|At a Glance|
|Size||8 - 10 mm|
|Lifespan||This species of spider does not live very long – approximately 3months|
|Conservation Status||Least Concern|
Kite spiders are diurnal orb-web spiders. Species occur mainly in the tropics and sub-tropics, with four species in South Africa. The spider is small, 8-10 mm, brightly coloured in shades of cream, yellow, red and black. The adbomen is sclerotised (porcelain-like) with four lateral and two posterior spines, the second pair longest and the first shortest.
The common species occurring in Krantzkloof are versicolor which have yellow and red abdomen. Occasionally you may come across the species sanguinolenta which have a white and red abdomen
Kite spiders commonly build their webs across paths at a height of approximately 1,8m.
They eat mainly insects which are trapped in their webs. As spiders cannot eat solids, the internal organs of their prey have to be liquidised. The spider pumps enzymes from its mouth through the fang puncture holes to create a soup which it can drink.
Reproduction usually takes place the spring following the winter when they hatched. Females die after producing an egg mass, and males die six days after a complete cycle of sperm induction to the female.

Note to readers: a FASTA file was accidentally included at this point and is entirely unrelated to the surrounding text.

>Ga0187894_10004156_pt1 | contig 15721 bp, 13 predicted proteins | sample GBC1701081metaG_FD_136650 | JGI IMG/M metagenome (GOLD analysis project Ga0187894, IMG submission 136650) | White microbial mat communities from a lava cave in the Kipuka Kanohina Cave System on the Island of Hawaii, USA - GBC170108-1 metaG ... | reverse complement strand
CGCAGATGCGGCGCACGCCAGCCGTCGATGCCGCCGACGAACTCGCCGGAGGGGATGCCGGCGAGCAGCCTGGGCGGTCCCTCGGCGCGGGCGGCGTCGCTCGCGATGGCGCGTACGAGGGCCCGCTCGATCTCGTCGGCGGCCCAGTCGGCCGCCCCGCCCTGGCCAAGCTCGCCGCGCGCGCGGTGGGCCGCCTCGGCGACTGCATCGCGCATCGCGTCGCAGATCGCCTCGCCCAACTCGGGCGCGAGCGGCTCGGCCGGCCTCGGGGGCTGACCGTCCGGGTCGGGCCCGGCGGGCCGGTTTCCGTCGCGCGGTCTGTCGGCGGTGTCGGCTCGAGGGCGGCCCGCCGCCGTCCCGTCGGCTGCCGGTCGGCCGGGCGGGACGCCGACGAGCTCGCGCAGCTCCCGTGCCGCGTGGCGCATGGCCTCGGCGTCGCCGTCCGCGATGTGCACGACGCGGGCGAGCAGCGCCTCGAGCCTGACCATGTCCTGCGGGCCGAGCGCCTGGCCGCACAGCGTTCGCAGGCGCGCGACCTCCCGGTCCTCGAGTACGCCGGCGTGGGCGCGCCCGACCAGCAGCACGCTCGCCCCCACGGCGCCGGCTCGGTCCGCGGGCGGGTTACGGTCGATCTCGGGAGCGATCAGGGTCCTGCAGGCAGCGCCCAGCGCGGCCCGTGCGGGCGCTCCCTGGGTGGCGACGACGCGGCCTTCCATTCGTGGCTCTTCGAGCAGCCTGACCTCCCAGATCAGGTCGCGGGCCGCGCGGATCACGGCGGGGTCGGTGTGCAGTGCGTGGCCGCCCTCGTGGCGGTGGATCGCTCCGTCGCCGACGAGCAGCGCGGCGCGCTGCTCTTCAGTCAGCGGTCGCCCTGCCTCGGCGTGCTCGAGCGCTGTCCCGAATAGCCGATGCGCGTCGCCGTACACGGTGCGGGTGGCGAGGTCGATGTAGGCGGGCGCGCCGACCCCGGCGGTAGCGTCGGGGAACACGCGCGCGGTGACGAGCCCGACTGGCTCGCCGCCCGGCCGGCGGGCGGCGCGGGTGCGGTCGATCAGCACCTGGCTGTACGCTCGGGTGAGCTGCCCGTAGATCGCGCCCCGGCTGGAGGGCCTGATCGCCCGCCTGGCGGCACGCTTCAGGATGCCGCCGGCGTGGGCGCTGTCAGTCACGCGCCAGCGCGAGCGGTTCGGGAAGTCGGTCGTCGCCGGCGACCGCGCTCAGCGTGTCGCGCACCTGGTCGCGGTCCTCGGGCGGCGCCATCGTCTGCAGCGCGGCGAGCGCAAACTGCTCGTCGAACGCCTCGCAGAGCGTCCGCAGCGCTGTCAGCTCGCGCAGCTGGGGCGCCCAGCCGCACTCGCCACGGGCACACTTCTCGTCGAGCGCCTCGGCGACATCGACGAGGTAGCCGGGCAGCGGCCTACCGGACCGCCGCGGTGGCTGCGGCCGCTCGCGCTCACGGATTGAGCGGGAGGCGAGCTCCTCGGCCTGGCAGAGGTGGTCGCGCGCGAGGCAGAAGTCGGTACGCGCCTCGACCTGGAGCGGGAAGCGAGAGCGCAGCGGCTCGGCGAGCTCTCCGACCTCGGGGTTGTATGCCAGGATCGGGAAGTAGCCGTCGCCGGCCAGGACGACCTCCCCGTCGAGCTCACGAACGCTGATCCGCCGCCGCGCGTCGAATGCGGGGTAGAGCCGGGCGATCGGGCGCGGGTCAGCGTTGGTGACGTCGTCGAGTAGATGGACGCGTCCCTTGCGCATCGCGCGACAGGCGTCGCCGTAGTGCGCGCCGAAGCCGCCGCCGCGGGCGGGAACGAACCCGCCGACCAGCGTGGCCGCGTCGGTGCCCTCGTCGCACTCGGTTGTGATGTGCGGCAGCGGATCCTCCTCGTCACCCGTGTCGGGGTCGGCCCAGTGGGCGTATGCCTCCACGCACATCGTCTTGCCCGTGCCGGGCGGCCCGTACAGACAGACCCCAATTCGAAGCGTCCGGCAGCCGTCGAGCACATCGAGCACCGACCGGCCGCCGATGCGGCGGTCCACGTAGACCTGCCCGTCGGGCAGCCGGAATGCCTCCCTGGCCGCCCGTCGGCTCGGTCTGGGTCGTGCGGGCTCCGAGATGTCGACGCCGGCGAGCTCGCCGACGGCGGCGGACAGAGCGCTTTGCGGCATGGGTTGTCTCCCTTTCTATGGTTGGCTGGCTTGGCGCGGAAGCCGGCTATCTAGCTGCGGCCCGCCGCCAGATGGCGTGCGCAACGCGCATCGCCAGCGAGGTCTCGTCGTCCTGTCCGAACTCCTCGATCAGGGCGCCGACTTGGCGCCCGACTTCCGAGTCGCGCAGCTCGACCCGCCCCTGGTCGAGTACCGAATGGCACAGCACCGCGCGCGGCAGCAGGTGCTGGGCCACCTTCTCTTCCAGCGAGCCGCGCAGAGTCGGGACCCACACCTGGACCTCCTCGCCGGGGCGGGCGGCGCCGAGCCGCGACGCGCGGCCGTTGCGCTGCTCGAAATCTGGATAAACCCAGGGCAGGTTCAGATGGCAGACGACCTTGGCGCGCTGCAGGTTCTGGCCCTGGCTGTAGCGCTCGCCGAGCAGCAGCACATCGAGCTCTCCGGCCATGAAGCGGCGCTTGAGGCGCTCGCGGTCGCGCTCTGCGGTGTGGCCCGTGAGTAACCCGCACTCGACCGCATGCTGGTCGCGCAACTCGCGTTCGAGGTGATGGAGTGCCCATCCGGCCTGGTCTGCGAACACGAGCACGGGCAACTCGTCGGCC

Distributed from central and east Africa to Kwazulu Natal.
The kite spider tends to inhabit areas such as woodland edges and shrubby gardens. These spiders are most common in the winter months.
Many species of Southern African spiders are threatened due to two major factors viz. habitat destruction and the pet trade – yes some people like spiders as pets! Habitat destruction is relevant within the context of our area as it represents a threat to burrowing spiders and scorpions because many of these creatures that live in burrows in the ground are adapted to narrow ranges of substrate. This means that habitat destruction through development devastates populations.
Kite spiders are very common on many of the paths in the reserve and in particular along the Molweni River.
There are many other species of spider found in the reserve and the most commonly seen after the Kite Spiders are the Bark Spiders and the Golden Orb Spiders.
Spiders (order Araneae) are air-breathing arthropods that have eight legs, and chelicerae (mouth) with fangs that inject venom. They are the largest order of arachnids and rank seventh in total species diversity among all other groups of organisms. Spiders are found worldwide on every continent except for Antarctica, and have become established in nearly every habitat with the exception of air and sea colonization. As of 2008, approximately 40,000 spider species, and 109 families have been recorded by taxonomists.